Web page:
Cao et al. have conducted trial test using lopinavir-ritonavir drugs for COVID-19 patients. They found that lopinavir-ritonavir treatment failed to significantly accelerate clinical improvement, reduce mortality, diminish throat viral RNA detectability in patients with serious COVID-19. In case of the severe COVID-19 adult patients, no benefit was observed with lopinavir-ritonavir treatment in comparison to the standard care group. Such study has found that lopinavir-ritonavir does not seem to be effective for COVID-19 patients and these combinations has produced more side effects.
The hydroxychloroquin has shown a potent efficacy in treating patients with COVID-19 pneumonia. More than hundred patients showed the superiority of chloroquine compared with treatment of standard care in terms of reduction of exacerbation of pneumonia, viral load and symptoms. Colson group have suggested that chloroquine and hydroxychloroquine as available weapons to fight COVID-19.
In a short time, the response of the scientific community is such that involve enormous efforts to develop a novel therapy and treatment. For example, chloroquine and hydroxychloroquine, old drugs, have been used to treat malarial, rheumatoid arthritis, lupus and sun allergies for more than sixty years. The activity of hydroxychloroquine on viruses is probably same as that of chloroquine since the mechanism of the action of these two molecules is identical. Chloroquine as an antimalarial and autoimmune disease drugs shown a synergically enhancing effect as antiviral drugs in vivo studies. It interferes with terminal glycosylation of cellular receptor, angiotensin-converting enzyme 2. This may negatively influence-receptor binding and abrogate the infection, with further ramifications by the elevation of vesicular pH, resulting the spread of SARSCoV in cell culture has been prevented.
Trial test of the FDA-approved drugs for COVID-19 patients
Nowdays, the drug repurposing has been used to identify potential drugs against coronavirus. Enormous efforts have been paid for the ability to reuse FDA approved/preclinical trial drugs for the disease. The WHO has provided the permission to doctor and scientist carry out the trial test with the combination of different FDA-approved drugs for COVID-19 treatment. In the view of urgency and current need, to reduce the cost, time and risks of the drug development process, scientists are involved in reusing already approved drug candidates to test in COVID-19 patients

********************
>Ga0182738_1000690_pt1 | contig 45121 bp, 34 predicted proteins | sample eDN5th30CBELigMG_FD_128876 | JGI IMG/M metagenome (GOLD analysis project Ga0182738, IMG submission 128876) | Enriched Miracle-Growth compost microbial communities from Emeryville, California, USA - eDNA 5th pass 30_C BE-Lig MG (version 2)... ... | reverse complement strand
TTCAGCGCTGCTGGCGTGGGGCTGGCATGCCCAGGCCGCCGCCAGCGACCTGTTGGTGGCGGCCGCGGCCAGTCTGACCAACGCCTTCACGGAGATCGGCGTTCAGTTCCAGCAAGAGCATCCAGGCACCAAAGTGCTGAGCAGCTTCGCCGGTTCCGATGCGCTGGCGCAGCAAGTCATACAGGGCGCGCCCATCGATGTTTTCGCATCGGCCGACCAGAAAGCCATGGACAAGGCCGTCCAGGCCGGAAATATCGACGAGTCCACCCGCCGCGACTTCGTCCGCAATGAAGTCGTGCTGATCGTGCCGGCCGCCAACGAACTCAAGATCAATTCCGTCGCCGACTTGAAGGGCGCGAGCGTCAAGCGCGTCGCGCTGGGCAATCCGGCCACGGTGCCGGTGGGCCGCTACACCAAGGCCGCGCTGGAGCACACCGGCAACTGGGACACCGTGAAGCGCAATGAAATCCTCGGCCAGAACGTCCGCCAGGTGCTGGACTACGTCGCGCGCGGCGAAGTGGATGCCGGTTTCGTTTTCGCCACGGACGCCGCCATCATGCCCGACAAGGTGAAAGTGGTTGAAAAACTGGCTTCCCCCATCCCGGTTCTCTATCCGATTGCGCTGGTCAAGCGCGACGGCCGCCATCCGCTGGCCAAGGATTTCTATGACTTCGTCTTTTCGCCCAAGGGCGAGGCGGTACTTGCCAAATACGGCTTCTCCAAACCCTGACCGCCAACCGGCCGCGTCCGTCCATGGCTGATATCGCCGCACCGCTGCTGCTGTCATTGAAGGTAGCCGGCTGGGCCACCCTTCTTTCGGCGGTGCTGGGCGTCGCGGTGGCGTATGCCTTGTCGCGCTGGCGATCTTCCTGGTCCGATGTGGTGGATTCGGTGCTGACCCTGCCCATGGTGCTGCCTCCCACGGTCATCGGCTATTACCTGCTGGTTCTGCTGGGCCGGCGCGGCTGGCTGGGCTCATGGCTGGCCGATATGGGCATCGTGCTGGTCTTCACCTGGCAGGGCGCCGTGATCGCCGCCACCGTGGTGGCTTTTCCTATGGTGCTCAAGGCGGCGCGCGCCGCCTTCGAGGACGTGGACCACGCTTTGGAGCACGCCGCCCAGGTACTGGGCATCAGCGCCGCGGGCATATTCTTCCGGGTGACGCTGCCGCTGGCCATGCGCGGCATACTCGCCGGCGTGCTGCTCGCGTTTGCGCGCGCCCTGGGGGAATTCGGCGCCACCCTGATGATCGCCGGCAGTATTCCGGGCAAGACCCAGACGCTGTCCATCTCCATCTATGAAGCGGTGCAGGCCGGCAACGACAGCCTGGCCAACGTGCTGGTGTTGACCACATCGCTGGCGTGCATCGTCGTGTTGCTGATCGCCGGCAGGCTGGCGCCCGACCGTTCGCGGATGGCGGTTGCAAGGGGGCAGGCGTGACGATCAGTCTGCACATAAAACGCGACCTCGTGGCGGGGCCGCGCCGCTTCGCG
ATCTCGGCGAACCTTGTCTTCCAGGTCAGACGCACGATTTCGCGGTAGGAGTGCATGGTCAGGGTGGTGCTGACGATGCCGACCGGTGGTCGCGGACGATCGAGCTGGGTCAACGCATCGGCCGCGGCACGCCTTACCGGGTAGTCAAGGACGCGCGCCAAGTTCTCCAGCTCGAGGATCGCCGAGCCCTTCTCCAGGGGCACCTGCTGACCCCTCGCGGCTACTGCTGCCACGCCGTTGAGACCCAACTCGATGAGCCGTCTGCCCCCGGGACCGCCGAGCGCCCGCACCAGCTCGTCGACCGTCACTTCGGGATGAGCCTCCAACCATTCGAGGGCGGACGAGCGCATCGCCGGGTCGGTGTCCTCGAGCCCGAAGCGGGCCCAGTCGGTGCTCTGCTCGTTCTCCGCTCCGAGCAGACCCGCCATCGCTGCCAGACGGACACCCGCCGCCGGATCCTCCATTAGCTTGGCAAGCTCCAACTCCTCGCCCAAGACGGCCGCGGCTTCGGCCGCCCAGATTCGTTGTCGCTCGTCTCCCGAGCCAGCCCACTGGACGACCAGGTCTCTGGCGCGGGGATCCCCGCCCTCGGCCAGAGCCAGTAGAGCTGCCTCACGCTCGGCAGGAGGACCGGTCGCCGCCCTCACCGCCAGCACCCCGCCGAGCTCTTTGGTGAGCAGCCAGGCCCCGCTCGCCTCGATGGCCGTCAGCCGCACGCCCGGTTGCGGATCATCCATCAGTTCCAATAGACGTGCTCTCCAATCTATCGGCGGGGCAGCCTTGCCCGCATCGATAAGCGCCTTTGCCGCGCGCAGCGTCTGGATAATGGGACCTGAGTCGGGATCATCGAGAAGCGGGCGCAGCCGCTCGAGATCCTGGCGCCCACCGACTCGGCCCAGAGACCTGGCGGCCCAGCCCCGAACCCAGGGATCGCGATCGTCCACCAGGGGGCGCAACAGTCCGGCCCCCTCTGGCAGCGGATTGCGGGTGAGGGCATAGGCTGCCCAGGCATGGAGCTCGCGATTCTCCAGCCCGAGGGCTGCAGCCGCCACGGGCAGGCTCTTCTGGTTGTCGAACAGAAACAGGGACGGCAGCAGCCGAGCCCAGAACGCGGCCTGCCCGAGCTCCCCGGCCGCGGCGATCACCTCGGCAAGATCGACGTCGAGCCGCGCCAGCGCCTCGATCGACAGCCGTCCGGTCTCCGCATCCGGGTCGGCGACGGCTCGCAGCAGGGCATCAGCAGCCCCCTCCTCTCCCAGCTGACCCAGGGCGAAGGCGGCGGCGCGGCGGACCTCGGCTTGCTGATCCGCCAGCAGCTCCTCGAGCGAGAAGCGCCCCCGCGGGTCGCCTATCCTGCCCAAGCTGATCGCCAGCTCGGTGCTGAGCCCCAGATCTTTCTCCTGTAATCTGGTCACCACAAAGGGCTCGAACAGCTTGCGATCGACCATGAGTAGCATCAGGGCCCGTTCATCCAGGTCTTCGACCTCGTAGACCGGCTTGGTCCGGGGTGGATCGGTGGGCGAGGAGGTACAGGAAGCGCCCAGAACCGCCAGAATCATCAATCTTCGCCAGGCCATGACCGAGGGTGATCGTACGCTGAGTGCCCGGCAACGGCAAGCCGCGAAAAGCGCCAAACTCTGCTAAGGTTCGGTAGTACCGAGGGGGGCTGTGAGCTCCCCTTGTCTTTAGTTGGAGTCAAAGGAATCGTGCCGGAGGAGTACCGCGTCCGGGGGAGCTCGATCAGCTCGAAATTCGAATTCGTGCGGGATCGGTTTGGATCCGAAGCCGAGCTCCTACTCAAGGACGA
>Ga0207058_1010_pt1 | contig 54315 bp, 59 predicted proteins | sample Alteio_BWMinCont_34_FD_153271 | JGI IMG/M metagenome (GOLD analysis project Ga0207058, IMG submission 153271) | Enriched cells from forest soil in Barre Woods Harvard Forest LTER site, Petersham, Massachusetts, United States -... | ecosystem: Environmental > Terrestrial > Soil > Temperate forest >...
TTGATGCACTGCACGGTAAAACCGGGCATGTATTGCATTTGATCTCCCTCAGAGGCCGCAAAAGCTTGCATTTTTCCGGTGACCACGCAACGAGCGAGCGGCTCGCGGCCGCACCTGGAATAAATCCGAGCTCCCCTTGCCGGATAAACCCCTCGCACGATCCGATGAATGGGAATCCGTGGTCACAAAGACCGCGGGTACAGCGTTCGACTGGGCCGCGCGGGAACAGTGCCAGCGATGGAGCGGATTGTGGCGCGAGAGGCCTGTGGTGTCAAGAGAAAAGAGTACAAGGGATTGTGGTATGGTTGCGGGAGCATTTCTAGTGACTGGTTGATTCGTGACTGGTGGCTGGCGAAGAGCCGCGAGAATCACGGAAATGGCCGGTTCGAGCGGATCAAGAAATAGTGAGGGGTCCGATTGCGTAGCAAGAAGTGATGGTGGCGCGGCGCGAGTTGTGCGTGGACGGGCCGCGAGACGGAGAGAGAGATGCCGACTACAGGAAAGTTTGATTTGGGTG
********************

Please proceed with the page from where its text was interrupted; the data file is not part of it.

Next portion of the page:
Further, it can form several hydrogen bonds with the main chain of the residues in the substrate-binding pocket. Several X-ray studies demonstrated that the small antiviral compound including lopinar is locked in the same position of N3 in the substrate-binding pocket. The second region of the COVID-19 main protease is the favorable position for the inhibitors binding.
Recently, Jin et al., have constructed a homology model for COVID-19 main protein and they used molecular docking to monitor whether the N3 binds with it. The docking showed that N3 binds with the COVID-19 main protease. Subsequently, the crystal structure of COVID-19 main protease in complex with N3 inhibitor have been determined at 2.3A resolution and deposited in the protein data bank, where the N3 inhibitor binds with the residues of 164-168 in the long strand 155-168 residues, and with residues 189-191 of the loop connecting between second and third region.